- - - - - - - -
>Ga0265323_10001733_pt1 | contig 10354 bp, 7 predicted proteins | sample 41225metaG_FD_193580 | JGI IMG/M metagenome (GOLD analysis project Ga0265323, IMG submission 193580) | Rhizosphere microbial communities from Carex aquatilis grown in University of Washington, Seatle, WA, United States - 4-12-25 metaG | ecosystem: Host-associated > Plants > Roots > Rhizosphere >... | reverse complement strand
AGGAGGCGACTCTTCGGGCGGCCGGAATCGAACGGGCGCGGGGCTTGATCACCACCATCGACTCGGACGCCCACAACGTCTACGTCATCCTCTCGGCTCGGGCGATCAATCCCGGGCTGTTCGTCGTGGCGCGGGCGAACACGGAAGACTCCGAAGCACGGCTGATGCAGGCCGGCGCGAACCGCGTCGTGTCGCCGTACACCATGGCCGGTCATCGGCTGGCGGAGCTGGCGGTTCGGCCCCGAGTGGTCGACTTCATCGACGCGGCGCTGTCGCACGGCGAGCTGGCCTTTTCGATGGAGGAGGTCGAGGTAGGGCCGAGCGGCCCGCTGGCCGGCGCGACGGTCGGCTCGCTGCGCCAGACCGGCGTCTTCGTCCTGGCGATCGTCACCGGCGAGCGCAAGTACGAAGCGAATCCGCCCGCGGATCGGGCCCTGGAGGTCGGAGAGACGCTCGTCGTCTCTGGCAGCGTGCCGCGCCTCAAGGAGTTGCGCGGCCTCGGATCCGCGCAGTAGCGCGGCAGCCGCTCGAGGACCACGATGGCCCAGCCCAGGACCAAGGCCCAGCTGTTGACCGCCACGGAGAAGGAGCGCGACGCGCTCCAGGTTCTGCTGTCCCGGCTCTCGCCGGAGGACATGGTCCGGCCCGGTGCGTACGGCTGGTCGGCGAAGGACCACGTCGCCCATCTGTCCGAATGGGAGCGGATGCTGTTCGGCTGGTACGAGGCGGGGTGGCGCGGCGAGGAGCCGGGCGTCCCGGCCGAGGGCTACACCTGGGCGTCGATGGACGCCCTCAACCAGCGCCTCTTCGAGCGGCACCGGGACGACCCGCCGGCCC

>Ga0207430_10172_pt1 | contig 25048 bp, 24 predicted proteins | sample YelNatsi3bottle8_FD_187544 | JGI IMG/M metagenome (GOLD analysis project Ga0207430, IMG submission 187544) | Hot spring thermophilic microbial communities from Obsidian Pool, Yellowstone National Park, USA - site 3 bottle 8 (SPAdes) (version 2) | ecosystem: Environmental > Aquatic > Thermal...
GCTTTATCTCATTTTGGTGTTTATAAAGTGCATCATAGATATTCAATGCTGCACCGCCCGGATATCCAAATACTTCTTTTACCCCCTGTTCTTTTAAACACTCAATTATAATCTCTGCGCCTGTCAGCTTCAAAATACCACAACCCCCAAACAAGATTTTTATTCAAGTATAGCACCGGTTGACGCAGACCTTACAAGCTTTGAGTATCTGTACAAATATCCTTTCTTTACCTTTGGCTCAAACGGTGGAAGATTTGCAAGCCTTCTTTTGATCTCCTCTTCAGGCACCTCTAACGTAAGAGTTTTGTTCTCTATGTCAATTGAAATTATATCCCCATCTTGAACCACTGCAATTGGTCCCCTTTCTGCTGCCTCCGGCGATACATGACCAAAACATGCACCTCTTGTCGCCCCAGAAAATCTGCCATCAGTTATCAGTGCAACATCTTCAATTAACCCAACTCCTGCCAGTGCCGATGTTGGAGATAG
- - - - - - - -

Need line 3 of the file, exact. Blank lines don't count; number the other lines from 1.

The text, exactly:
>Ga0207430_10172_pt1 | contig 25048 bp, 24 predicted proteins | sample YelNatsi3bottle8_FD_187544 | JGI IMG/M metagenome (GOLD analysis project Ga0207430, IMG submission 187544) | Hot spring thermophilic microbial communities from Obsidian Pool, Yellowstone National Park, USA - site 3 bottle 8 (SPAdes) (version 2) | ecosystem: Environmental > Aquatic > Thermal...